I am looking for a good SQL Statement to select all rows from the previous day from one table. The table holds one datetime column. I am using SQL Server 2005.

11 Answers 11


get today no time:

SELECT dateadd(day,datediff(day,0,GETDATE()),0)

get yestersday no time:

SELECT dateadd(day,datediff(day,1,GETDATE()),0)

query for all of rows from only yesterday:

    from yourTable
    WHERE YourDate >= dateadd(day,datediff(day,1,GETDATE()),0)
        AND YourDate < dateadd(day,datediff(day,0,GETDATE()),0)
  • @ashuthinks, your comment makes no sense to me. The original question asks how to get rows from the previous day. To do that you need to be able to get today's date only (no time) and yesterday's date only (no time). You use these (timeless) dates in the` WHERE` clause. However, the SELECT * will return any dates with their original times. – KM. Dec 30 '13 at 14:44
  • datediff gives "Incorrect Parameter Count error". and stackoverflow.com/a/18926156/3007408 says datediff can use only 2 parameters. any solution?? – Sp0T May 1 '15 at 7:20
  • @Sp0T, this question is tagged SQL Server, which has a DATEDIFF() function that accepts three parameters (msdn.microsoft.com/en-us/library/ms189794.aspx) the question you link to is for MySql, which I guess works differently as you have found. You will find that SQL is not completely interchangeable, there are many differences like this between different vendors, especially regarding date handling. – KM. May 1 '15 at 13:45
  • Ohh, thanks. Didn't knew that. Btw I solved the issue by using "between curdate() -1 day and curdate()". May be it can be used in this case also. – Sp0T May 1 '15 at 14:25
  • 1
    @RasmusBidstrup, yes. when I run SELECT getdate(),dateadd(day,datediff(day,1,GETDATE()),0) I get: 2016-02-01 10:27:54.733 2016-01-31 00:00:00.000 – KM. Feb 1 '16 at 15:28

To get the "today" value in SQL:

convert(date, GETDATE())

To get "yesterday":

DATEADD(day, -1, convert(date, GETDATE()))

To get "today minus X days": change the -1 into -X.

So for all yesterday's rows, you get:

select * from tablename
   where date >= DATEADD(day, -1, convert(date, GETDATE()))
   and date < convert(date, GETDATE())
  • "date" Datatype doesnt exist in SQL Server 2005. When i use datetime instead the time value stays and the calculation happens not from 0am to 12pm but from the the time you run the Query – rudimenter Oct 1 '09 at 11:35
  • 1
    My mistake. I didn't see you were dealing with SQL Server 2005. Indeed, my code works for SQL Server 2008 only. – Konamiman Oct 1 '09 at 11:50
  • I always thought that DATEADD(day,....) was a waste, just add or subtract the number of days against the date: SELECT GETDATE()-1 – KM. Oct 1 '09 at 11:58

It's seems the obvious answer was missing. To get all data from a table (Ttable) where the column (DatetimeColumn) is a datetime with a timestamp the following query can be used:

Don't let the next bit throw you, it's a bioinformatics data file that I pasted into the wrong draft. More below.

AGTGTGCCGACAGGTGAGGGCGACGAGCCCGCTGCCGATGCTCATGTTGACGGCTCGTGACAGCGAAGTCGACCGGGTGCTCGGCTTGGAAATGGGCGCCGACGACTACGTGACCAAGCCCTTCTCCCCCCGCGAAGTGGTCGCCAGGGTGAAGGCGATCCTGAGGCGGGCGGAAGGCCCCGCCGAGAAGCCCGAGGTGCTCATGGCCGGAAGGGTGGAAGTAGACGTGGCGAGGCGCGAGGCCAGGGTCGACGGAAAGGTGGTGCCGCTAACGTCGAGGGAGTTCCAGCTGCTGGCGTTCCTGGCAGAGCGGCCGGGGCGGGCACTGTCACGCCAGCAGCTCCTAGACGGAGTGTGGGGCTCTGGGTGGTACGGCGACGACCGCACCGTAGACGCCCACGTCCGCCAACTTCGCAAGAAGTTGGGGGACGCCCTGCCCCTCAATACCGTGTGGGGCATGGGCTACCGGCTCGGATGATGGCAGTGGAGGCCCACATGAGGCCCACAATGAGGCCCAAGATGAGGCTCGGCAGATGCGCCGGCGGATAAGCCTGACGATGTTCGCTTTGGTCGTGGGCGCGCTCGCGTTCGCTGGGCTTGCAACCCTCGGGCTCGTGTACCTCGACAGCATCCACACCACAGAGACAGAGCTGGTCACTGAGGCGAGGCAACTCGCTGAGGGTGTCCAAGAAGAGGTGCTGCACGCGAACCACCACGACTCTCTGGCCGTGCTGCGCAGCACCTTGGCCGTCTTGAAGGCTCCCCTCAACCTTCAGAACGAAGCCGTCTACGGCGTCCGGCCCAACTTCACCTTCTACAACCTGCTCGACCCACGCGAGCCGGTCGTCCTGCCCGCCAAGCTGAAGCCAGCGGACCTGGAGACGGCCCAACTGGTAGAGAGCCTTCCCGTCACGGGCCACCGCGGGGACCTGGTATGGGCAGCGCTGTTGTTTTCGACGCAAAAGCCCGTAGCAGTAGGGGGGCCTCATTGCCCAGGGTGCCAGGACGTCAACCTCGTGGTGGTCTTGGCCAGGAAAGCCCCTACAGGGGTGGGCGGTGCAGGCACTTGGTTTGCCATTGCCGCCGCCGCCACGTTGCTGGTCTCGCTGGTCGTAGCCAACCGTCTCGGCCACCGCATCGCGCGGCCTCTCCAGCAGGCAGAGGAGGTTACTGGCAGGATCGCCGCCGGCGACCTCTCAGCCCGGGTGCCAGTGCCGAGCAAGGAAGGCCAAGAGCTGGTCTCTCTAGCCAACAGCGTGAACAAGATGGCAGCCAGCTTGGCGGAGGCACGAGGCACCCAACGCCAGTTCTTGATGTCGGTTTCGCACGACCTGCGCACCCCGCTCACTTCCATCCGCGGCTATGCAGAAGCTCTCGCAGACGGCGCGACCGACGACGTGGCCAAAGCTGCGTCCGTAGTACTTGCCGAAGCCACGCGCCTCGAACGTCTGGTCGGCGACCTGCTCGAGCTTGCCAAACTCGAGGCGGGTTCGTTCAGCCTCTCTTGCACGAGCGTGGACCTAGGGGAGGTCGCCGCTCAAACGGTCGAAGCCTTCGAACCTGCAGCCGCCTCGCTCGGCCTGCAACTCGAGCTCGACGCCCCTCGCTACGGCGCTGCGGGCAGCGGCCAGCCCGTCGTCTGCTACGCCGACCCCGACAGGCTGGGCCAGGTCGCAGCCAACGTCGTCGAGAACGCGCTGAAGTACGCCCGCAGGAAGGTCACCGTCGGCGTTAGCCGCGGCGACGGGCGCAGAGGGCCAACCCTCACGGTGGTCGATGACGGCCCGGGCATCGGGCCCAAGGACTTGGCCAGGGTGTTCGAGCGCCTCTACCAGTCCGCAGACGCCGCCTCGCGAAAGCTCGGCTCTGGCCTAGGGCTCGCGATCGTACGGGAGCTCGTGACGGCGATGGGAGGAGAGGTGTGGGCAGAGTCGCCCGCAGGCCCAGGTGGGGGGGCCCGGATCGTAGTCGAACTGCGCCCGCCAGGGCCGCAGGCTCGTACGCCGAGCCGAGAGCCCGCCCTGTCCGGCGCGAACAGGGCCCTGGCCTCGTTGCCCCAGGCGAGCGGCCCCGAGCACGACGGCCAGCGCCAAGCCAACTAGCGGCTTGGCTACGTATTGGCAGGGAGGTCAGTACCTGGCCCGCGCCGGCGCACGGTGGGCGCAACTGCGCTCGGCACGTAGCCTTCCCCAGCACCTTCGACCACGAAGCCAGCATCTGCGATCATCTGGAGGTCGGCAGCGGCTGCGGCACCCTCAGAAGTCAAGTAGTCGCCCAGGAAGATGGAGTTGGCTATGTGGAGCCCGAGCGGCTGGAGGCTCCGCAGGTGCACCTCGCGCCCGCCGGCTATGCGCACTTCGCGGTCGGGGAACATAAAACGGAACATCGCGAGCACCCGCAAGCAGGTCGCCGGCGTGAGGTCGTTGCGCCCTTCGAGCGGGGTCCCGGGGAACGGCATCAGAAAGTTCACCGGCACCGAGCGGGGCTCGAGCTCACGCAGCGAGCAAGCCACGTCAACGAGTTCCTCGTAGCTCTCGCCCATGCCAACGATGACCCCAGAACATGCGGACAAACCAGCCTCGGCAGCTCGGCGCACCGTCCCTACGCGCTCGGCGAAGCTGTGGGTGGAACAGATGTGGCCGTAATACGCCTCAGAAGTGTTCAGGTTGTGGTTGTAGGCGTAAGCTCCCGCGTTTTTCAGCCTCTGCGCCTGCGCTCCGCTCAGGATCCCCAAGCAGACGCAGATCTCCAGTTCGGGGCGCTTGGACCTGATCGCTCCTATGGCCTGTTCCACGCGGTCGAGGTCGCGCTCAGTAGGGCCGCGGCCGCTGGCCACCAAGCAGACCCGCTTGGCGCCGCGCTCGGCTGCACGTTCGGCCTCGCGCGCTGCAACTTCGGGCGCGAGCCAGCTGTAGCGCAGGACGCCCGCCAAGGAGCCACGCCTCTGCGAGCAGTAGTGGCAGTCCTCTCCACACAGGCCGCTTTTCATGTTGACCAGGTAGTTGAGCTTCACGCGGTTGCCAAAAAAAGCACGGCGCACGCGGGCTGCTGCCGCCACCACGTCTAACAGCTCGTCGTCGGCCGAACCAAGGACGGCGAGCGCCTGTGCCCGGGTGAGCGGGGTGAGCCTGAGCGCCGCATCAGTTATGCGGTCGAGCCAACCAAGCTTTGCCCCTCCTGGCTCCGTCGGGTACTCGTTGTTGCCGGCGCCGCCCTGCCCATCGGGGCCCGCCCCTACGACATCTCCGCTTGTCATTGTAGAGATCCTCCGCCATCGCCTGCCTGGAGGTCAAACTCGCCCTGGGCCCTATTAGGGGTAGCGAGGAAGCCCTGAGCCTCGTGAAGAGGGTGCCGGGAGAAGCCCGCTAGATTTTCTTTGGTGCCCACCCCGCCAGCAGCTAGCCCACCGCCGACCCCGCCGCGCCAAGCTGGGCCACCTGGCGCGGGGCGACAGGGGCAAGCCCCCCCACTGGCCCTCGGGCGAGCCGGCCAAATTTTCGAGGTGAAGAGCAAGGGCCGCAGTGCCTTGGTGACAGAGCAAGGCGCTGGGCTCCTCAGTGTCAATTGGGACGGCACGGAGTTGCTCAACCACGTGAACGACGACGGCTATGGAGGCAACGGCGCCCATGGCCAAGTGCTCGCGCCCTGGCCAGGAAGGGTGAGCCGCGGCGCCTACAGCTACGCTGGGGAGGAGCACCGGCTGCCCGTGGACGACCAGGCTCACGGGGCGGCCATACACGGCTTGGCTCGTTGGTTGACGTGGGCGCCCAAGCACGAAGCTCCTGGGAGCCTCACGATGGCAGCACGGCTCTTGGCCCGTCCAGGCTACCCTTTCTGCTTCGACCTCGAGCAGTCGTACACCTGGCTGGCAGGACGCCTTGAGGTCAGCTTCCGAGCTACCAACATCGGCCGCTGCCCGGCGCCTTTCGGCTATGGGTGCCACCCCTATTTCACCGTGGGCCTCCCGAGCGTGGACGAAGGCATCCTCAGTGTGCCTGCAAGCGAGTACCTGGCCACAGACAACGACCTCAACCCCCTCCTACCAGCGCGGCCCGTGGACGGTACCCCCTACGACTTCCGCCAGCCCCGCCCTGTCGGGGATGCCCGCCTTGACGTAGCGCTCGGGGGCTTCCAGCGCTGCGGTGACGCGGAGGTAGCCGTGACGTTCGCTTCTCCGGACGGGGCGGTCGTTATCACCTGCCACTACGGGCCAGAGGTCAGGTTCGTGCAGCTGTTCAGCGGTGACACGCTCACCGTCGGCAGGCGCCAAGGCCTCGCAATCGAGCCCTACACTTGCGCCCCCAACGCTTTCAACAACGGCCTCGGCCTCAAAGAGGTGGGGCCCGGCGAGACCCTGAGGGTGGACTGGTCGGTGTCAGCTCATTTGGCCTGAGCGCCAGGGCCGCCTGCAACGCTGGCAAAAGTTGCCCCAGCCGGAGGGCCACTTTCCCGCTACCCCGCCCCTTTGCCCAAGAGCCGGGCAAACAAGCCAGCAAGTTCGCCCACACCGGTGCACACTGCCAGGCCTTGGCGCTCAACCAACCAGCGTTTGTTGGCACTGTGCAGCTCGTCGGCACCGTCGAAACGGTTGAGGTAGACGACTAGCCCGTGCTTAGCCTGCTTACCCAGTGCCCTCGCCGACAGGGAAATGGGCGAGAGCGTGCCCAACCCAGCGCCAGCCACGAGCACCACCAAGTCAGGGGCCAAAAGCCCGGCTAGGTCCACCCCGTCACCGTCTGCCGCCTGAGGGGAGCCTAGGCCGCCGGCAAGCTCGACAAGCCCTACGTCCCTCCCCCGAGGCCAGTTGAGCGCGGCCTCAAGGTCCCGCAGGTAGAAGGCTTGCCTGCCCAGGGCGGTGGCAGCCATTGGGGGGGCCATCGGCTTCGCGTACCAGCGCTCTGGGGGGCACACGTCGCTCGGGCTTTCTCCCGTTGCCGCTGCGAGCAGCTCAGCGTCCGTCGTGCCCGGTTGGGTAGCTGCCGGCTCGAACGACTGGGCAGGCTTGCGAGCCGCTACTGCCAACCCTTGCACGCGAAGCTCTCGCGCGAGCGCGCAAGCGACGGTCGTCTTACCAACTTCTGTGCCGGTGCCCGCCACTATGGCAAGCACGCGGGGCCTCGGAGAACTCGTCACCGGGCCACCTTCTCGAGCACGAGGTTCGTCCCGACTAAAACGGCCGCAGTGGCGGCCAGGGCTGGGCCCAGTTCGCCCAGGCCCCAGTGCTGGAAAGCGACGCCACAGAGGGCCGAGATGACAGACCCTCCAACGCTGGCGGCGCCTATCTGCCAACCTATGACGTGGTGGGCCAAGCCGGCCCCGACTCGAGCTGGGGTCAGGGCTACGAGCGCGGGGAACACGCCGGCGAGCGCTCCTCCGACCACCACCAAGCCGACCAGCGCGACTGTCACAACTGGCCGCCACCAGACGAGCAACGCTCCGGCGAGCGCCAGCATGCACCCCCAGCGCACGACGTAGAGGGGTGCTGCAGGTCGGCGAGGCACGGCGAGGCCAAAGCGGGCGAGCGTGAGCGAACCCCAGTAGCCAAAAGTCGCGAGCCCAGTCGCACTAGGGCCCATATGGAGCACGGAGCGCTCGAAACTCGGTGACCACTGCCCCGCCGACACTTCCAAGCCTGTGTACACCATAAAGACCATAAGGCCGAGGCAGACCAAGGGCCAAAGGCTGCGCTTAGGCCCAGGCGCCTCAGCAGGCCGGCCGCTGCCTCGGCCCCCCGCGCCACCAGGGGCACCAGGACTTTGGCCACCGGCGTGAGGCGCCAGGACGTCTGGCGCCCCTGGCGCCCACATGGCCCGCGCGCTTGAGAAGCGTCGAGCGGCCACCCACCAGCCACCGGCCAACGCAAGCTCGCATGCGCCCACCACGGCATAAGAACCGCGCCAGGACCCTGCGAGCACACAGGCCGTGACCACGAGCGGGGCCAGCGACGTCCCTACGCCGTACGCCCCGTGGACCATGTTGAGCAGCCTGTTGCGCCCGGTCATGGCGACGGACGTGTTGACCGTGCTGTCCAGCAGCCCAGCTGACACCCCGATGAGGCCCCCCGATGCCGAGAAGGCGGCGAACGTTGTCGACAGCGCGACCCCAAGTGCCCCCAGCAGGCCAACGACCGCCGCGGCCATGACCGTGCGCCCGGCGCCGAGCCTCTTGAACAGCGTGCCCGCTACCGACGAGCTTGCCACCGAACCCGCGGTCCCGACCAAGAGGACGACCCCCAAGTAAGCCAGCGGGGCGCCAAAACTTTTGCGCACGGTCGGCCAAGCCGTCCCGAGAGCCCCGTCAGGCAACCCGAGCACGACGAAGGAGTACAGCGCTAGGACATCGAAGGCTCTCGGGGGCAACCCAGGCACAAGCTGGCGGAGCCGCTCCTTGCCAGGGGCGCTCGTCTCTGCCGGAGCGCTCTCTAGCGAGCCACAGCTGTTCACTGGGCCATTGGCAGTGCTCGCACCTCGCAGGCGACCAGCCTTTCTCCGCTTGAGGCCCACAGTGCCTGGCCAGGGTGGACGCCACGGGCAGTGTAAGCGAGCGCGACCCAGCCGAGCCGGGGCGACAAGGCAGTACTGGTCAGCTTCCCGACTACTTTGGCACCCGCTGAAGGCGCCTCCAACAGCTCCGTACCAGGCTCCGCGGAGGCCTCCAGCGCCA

WHERE DATEDIFF(day,Ttable.DatetimeColumn ,GETDATE()) = 1 -- yesterday

This can easily be changed to today, last month, last year, etc.

  • 1
    This one works pretty well, but is much more expensive compared to DatetimeColumn BETWEEN DATEADD(day, DATEDIFF(day, 1, GETDATE()) ,0) AND DATEADD(day, DATEDIFF(day, 0, GETDATE()), 0) as it has to evaluate the DATEDIFF() on each row – Václav Holuša Oct 21 '18 at 20:29
SELECT * from table_name where date_field = DATE_SUB(CURRENT_DATE(),INTERVAL 1 DAY);

Its a really old thread, but here is my take on it. Rather than 2 different clauses, one greater than and less than. I use this below syntax for selecting records from A date. If you want a date range then previous answers are the way to go.


In the above case X will be -1 for yesterday's records


Can't test it right now, but:

select * from tablename where date >= dateadd(day, datediff(day, 1, getdate()), 0) and date < dateadd(day, datediff(day, 0, getdate()), 0)

This should do it:

  • (Sorry) but your answer is only MySQL compatible, the question is for SQL Server – StefanJCollier Feb 18 at 14:16

In SQL Server do like this:

where cast(columnName as date) = cast(getdate() -1 as date)

You should cast both sides of the expression to date to avoid issues with time formatting.

If you need to control interval in more detail, then you should try something like:

declare @start datetime = cast(getdate() - 1 as date)
declare @end datetime = cast(getdate() - 1 as date)
set @end = dateadd(second, 86399, @end)

Another way to tell it "Yesterday"...

Select * from TABLE
where Day(DateField) = (Day(GetDate())-1)
and Month(DateField) = (Month(GetDate()))
and Year(DateField) = (Year(getdate()))

This conceivably won't work well on January 1, as well as the first day of every month. But on the fly it's effective.


Well, its easier to cast the datetime column to date and than compare.

   dateadd(day,0, convert(date, getdate(), 105)) 

subdate(now(),1) will return yesterdays timestamp The below code will select all rows with yesterday's timestamp

Select * FROM `login` WHERE `dattime` <= subdate(now(),1) AND `dattime` > subdate(now(),2)

protected by Community Apr 22 '14 at 14:16

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